SONNY ROLLINS at Disney Concert Hall, March 16 A ghostly-looking Sonny Rollins drifted onto the stage and blew a gusher of near-classic tenor wilding for 10 minutes. And thats what Ill remember. The rest was a brave effort to keep the carnival wheels turning with no gas left in the tank. Structured for family fun rather than challenge, the set huffed through one plywood pair-up after another, the only sparks flying from guitarist Bobby Brooms sparkler-trail leads and flint-striking rhythm work. As for Kimati Dinizulus kiddie-friendly multipercussion exhibition, Rollins shouldve just hired a juggler. He got a ton of love anyway. And he deserved it though not for this performance. And from the way he waved off the applause, Rollins knew that as only he can.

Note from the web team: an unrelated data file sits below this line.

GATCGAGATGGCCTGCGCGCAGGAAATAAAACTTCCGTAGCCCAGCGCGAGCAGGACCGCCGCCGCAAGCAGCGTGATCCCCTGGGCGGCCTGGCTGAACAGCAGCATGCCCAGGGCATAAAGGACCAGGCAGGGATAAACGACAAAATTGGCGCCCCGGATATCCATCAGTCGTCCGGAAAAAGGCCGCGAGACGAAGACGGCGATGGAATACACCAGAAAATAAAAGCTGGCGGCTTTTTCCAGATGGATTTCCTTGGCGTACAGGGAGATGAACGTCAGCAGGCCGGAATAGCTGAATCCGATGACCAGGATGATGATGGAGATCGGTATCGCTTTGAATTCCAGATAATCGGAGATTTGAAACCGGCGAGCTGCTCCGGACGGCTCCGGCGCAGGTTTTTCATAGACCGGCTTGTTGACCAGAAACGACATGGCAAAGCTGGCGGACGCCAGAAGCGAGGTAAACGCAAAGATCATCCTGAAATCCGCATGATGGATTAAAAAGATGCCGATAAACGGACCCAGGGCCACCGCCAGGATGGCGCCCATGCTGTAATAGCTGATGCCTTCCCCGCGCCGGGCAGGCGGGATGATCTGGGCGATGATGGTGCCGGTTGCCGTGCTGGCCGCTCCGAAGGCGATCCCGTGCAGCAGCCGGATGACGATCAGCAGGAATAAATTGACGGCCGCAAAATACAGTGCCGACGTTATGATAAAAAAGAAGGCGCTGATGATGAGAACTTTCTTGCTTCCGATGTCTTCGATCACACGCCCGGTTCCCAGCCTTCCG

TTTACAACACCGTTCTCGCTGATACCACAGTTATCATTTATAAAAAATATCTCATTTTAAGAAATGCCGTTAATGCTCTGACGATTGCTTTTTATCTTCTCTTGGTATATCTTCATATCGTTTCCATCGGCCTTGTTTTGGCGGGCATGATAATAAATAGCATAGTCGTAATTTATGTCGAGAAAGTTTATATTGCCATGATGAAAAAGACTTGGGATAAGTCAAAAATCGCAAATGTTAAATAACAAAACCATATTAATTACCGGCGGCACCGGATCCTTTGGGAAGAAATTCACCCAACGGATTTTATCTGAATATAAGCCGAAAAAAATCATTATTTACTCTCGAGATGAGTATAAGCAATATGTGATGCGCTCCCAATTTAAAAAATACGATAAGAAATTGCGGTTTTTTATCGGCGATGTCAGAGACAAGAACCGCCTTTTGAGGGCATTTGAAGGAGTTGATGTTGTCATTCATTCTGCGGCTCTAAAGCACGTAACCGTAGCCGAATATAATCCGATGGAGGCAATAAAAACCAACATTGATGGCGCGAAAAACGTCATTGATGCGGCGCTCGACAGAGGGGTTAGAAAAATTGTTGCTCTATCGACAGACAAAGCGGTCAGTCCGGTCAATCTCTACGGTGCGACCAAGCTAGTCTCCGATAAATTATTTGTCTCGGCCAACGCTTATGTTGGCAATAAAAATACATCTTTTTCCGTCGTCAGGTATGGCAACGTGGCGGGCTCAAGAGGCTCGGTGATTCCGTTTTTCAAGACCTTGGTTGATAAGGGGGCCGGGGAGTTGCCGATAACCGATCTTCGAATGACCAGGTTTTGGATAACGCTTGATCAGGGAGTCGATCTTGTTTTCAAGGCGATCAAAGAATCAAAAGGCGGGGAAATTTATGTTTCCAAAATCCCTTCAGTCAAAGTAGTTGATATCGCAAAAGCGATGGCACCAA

ERIK FRIEDLANDER & TOPAZ at Barnsdall Gallery Theater, March 25 A full moon froze in the blackness over Frank Lloyd Wrights austere neo-Mayan Barnsdall complex light without heat, which turned out to be the nights theme. A little ritual slaughter wouldve been nice. Topaz flips the idea of an improvising quartet: Erik Friedlanders cello and Andy Lasters alto sax are the twisted trunk that lets Stomu Takeishis electric bass and Satoshi Takeishis drums branch out. Its a neat notion, and the rhythm kings took full advantage. Stomu played more bass than he used to, his dipping and zooming lines trending further down from the musics crowded middle range. And Satoshi, sitting on the floor surrounded by what looked like traditional Japanese tom-toms, whapped out a circular storm of unjazzlike timbres that sucked us in more effectively than anything else. The compositions the ones by Friedlander showed Japanese and Indian colorings, and there was one by the overlooked master Julius Hemphill were journalistically distanced conceptions based on quirky dialogues between Friedlander and Laster (both often reading from music stands). If wed hoped for a level of personal sweat that Topazs recordings lack, we didnt get it. Except, that is, for Aching Sarah, whose summery harmonies coasted along with an Ellingtonian Come Sunday kind of feel while Stomu walked against the beat and Satoshi jammed with contrary contrariness. It made us feel like these New Yorkers might be guys worth getting to know.
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